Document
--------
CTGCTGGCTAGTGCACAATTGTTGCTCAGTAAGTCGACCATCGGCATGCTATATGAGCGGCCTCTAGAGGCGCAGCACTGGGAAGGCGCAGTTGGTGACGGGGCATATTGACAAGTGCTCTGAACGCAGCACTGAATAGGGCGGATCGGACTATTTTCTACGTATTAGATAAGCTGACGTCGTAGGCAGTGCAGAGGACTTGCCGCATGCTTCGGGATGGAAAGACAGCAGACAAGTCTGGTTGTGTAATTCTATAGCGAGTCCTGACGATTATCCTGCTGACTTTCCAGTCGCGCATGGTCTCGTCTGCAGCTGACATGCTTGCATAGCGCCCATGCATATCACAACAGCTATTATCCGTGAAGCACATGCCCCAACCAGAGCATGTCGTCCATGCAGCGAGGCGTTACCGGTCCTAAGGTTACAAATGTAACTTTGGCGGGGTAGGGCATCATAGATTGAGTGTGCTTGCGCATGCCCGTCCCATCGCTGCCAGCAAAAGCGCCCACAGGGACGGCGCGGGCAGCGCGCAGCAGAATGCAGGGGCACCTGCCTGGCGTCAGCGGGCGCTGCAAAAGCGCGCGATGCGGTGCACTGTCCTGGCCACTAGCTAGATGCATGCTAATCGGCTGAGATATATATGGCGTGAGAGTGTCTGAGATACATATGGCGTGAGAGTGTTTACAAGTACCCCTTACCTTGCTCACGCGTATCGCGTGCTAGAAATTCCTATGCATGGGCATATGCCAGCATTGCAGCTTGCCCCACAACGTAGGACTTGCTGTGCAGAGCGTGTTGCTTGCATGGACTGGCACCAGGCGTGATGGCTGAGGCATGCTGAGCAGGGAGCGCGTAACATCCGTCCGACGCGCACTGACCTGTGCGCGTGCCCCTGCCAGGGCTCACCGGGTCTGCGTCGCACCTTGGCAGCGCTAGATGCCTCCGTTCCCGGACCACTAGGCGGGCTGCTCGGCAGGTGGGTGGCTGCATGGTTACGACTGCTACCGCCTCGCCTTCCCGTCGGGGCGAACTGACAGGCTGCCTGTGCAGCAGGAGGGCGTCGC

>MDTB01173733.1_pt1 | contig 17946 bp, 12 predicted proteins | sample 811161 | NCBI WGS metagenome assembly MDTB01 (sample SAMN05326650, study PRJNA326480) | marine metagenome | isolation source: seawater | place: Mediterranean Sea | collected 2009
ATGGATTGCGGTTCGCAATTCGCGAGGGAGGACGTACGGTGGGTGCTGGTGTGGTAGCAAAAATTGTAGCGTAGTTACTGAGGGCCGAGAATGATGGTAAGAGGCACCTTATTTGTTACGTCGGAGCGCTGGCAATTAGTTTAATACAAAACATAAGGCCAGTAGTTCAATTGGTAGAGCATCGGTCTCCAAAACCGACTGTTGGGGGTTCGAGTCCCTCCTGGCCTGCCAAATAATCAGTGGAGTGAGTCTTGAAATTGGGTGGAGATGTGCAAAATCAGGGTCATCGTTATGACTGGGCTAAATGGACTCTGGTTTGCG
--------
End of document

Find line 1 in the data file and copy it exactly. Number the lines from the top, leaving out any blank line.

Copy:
CTGCTGGCTAGTGCACAATTGTTGCTCAGTAAGTCGACCATCGGCATGCTATATGAGCGGCCTCTAGAGGCGCAGCACTGGGAAGGCGCAGTTGGTGACGGGGCATATTGACAAGTGCTCTGAACGCAGCACTGAATAGGGCGGATCGGACTATTTTCTACGTATTAGATAAGCTGACGTCGTAGGCAGTGCAGAGGACTTGCCGCATGCTTCGGGATGGAAAGACAGCAGACAAGTCTGGTTGTGTAATTCTATAGCGAGTCCTGACGATTATCCTGCTGACTTTCCAGTCGCGCATGGTCTCGTCTGCAGCTGACATGCTTGCATAGCGCCCATGCATATCACAACAGCTATTATCCGTGAAGCACATGCCCCAACCAGAGCATGTCGTCCATGCAGCGAGGCGTTACCGGTCCTAAGGTTACAAATGTAACTTTGGCGGGGTAGGGCATCATAGATTGAGTGTGCTTGCGCATGCCCGTCCCATCGCTGCCAGCAAAAGCGCCCACAGGGACGGCGCGGGCAGCGCGCAGCAGAATGCAGGGGCACCTGCCTGGCGTCAGCGGGCGCTGCAAAAGCGCGCGATGCGGTGCACTGTCCTGGCCACTAGCTAGATGCATGCTAATCGGCTGAGATATATATGGCGTGAGAGTGTCTGAGATACATATGGCGTGAGAGTGTTTACAAGTACCCCTTACCTTGCTCACGCGTATCGCGTGCTAGAAATTCCTATGCATGGGCATATGCCAGCATTGCAGCTTGCCCCACAACGTAGGACTTGCTGTGCAGAGCGTGTTGCTTGCATGGACTGGCACCAGGCGTGATGGCTGAGGCATGCTGAGCAGGGAGCGCGTAACATCCGTCCGACGCGCACTGACCTGTGCGCGTGCCCCTGCCAGGGCTCACCGGGTCTGCGTCGCACCTTGGCAGCGCTAGATGCCTCCGTTCCCGGACCACTAGGCGGGCTGCTCGGCAGGTGGGTGGCTGCATGGTTACGACTGCTACCGCCTCGCCTTCCCGTCGGGGCGAACTGACAGGCTGCCTGTGCAGCAGGAGGGCGTCGC